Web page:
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A Welcome Intruder
September, 1877 — Fisk Family Home, Ottery St. Catchpole

Cursing was not something he made a habit of, but he'd cursed all the way home that evening.

He'd returned home from the Indies that morning, and instead of going straight home he'd been forced to fill out all sorts of ungodly paperwork at Gringotts, so he'd done the most sensible thing he could think of—he'd sent his mother a letter. There were plenty of things he'd expected her to say, but none of them included, Do try and look your best, dear; we're having a formal dinner tonight.

He didn't know for what, and he certainly had no fancy suits to wear, and it wasn't even until someone let him in the front door of the Fisk family home did he realize that his mother had not been kidding about the formality of it all. The home was weirdly decorated in a way that didn't suit the Fisk family home. Ten children weren't born and raised in a home without looking a little run-down, and there were - wait, were those vines wrapped around the stair railings?

Suddenly, his eyes snapped to his right as a figure moved into view. There, in the foyer, was an unfamiliar gentleman, who seemingly had just come from down the hallway that led to the dining room. They both came to a pause, and Julian stared at him funny. He didn't look like anyone he was supposed to...

... and then it hit him. "Well shit," he said, dumbfounded, before his eyes widened and he tried to recover from the inappropriate slip. "I mean - hello." Well that wasn't really a recovery, but it would have to do.

@Justin Ross
Ross was going to marry Roslyn Fisk, they were officially (and newly!) engaged and planning a wedding for December, and he knew well that once they were wed things would be quieter. For now, though - big dinners with the Fisk family, and every time Ross thought he was used to it they found a new way to surprise him. The two youngest boys were back at Hogwarts now, as were the twins. But there was still the cranky little girl, Konstantin, Ari, Katia and her husband and their very small children, and of course Roslyn's parents. And, allegedly, the cursebreaker. Delia had announced that the cursebreaker was coming. Ross was getting more used to the Fisk family as a whole, but they could still be slightly overwhelming to contend with, and the engagement celebration wasn't necessarily easier. He thought he was handling it well, good-natured and cheerful as ever, but a part of him was looking forward to when he was officially in the family and could just laugh at anyone trying to find their way to join the Fisks.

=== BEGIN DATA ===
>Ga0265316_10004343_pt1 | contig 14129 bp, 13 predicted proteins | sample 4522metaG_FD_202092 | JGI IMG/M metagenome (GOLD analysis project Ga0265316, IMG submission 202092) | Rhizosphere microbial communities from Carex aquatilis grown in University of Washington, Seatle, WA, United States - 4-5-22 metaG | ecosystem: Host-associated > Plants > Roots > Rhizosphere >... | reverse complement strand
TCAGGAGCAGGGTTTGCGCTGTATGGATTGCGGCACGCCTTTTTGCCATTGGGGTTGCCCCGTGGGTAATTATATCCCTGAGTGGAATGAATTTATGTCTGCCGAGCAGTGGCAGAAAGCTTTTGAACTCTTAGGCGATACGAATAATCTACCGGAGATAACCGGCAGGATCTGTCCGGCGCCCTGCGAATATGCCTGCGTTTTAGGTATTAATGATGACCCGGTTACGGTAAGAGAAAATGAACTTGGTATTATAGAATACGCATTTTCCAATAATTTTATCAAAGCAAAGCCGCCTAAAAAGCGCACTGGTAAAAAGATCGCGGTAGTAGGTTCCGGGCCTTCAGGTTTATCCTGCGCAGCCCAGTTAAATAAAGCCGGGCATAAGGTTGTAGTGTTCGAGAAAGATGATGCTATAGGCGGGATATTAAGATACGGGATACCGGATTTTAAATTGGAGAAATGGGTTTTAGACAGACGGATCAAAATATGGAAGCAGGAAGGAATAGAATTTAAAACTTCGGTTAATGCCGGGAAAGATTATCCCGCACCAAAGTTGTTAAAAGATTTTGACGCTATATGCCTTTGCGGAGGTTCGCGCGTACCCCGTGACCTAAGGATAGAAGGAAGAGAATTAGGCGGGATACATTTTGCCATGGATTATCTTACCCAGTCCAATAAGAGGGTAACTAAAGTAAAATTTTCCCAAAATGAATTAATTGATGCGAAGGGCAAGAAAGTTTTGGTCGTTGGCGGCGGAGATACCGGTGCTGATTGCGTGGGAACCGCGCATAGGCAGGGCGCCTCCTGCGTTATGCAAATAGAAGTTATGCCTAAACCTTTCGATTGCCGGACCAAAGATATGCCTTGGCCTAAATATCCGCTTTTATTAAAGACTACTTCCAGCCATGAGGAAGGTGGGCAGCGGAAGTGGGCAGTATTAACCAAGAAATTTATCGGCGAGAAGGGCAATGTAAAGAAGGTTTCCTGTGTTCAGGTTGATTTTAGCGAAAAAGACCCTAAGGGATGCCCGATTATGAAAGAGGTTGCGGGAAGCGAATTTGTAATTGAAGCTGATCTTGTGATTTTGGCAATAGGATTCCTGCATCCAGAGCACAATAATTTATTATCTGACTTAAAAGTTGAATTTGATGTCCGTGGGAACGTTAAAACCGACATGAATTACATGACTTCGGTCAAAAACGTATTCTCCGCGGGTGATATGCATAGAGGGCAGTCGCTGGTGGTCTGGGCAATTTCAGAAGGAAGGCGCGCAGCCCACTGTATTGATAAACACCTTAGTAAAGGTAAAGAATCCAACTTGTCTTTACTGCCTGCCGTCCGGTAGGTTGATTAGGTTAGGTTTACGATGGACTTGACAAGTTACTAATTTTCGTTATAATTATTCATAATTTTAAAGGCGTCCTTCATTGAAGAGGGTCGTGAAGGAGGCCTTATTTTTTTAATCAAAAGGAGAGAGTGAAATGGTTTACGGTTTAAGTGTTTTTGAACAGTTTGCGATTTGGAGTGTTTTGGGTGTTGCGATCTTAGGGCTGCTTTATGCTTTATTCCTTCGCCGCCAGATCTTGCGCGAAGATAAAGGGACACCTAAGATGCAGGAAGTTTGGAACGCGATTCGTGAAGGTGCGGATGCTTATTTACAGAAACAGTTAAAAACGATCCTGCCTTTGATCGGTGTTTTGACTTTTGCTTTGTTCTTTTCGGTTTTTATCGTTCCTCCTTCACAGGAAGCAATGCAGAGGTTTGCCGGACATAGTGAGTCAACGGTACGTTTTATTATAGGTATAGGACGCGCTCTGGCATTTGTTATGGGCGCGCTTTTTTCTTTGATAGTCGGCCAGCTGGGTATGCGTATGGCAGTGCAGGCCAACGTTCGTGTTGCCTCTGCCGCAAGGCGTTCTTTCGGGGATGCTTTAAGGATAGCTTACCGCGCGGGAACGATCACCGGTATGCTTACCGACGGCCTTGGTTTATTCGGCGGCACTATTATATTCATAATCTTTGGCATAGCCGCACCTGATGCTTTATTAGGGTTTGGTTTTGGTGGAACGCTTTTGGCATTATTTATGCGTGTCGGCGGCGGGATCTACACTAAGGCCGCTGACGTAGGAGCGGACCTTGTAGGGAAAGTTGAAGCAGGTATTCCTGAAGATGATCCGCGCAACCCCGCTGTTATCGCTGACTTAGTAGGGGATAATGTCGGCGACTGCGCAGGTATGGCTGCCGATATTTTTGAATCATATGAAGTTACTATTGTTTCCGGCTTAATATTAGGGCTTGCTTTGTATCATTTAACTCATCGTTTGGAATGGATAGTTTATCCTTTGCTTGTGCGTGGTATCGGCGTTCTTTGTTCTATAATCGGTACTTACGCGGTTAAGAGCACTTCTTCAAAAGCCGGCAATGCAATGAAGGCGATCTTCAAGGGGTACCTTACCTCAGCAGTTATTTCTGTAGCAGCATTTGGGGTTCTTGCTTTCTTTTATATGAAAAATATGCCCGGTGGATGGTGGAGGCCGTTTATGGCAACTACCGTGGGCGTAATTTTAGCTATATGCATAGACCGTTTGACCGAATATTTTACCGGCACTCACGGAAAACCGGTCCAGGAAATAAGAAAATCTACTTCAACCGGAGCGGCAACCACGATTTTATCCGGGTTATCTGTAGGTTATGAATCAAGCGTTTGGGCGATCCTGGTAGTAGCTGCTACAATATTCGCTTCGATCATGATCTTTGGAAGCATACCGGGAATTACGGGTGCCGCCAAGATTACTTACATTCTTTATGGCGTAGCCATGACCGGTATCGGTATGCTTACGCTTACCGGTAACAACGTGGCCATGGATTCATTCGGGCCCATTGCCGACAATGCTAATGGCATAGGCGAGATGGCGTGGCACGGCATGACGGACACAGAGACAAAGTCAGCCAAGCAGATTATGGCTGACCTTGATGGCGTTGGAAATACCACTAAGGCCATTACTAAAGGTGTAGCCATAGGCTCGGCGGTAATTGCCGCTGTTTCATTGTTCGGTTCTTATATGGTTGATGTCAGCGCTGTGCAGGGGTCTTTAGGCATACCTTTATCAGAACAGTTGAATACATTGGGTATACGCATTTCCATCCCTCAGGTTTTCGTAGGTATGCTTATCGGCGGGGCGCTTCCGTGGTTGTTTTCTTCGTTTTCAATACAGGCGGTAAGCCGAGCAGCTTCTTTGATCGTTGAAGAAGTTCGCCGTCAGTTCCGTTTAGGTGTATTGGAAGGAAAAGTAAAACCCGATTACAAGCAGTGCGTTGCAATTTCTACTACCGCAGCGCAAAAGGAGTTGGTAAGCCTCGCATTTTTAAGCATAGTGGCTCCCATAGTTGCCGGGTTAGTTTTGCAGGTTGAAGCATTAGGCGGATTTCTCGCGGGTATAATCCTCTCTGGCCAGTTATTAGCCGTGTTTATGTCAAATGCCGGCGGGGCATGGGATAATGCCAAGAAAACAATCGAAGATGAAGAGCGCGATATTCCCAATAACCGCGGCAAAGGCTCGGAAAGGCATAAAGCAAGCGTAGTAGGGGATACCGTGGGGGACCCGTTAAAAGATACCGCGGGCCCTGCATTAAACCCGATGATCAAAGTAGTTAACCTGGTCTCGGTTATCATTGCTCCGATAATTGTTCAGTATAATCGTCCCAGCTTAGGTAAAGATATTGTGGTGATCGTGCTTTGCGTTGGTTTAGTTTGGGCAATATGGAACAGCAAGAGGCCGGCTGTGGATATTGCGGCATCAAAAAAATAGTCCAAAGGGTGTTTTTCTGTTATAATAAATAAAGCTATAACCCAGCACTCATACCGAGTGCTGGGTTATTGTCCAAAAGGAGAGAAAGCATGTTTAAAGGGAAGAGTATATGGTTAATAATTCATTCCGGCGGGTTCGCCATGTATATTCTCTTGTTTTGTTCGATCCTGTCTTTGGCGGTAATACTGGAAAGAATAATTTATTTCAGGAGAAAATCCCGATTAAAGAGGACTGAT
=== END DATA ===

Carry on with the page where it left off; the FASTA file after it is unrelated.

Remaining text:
It was in that weird part of the evening between the starter course and the main course, where no one actually knew what to do with themselves. Delia asked him to get different flowers from outside the front door because she was considering them for the reception for the wedding. Ross was on his way to the front of the Fisk home in Ottery - something he was now comfortable with: simply existing in their Ottery home - when he spotted a brown-haired man he'd never met and came to a stop.

It took Ross a second to place him; he looked very much like Ari, if Ari spent time breaking curses instead of in the hospital.

"Oh, you must be Julian," Ross said, brightly. He extended a hand for Roslyn's brother to shake. "I'm Justin Ross. The fiance."

Having a way with words on paper did not always translate to having a way with words in person, and in that moment Julian struggled to find even a proper introduction. Surely he could've managed that much, but there was a stranger in his home that was greeting him as if he was the visitor—which he supposed he was, having been gone for years, but the fact that the man seemed so comfortable made it feel like he'd been gone longer than he had. He was clearly the fiancé, having said as much, but how did one introduce themselves to their sister's future husband?

Foolishly, apparently.

"Oh, you're Scottish," he murmured, his head tilting to the side in curiosity. It was not that important to Julian, but Brannon Fisk always had something to say about Scots, and none of them good.

"I mean - it's good to meet you. I am," he said, a sheepish smile on his face as he reached out to shake Ross' hand. Julian took the moment to—to put it lightly—evaluate the gentleman that would eventually make his sister a Mrs. Mr. Ross was tall, but not more than himself; he also looked a good few years older, which seemed odd. He'd never really thought about the fact that any of his little sisters would go on to marry men who were much older than himself, but it made sense once he thought about it.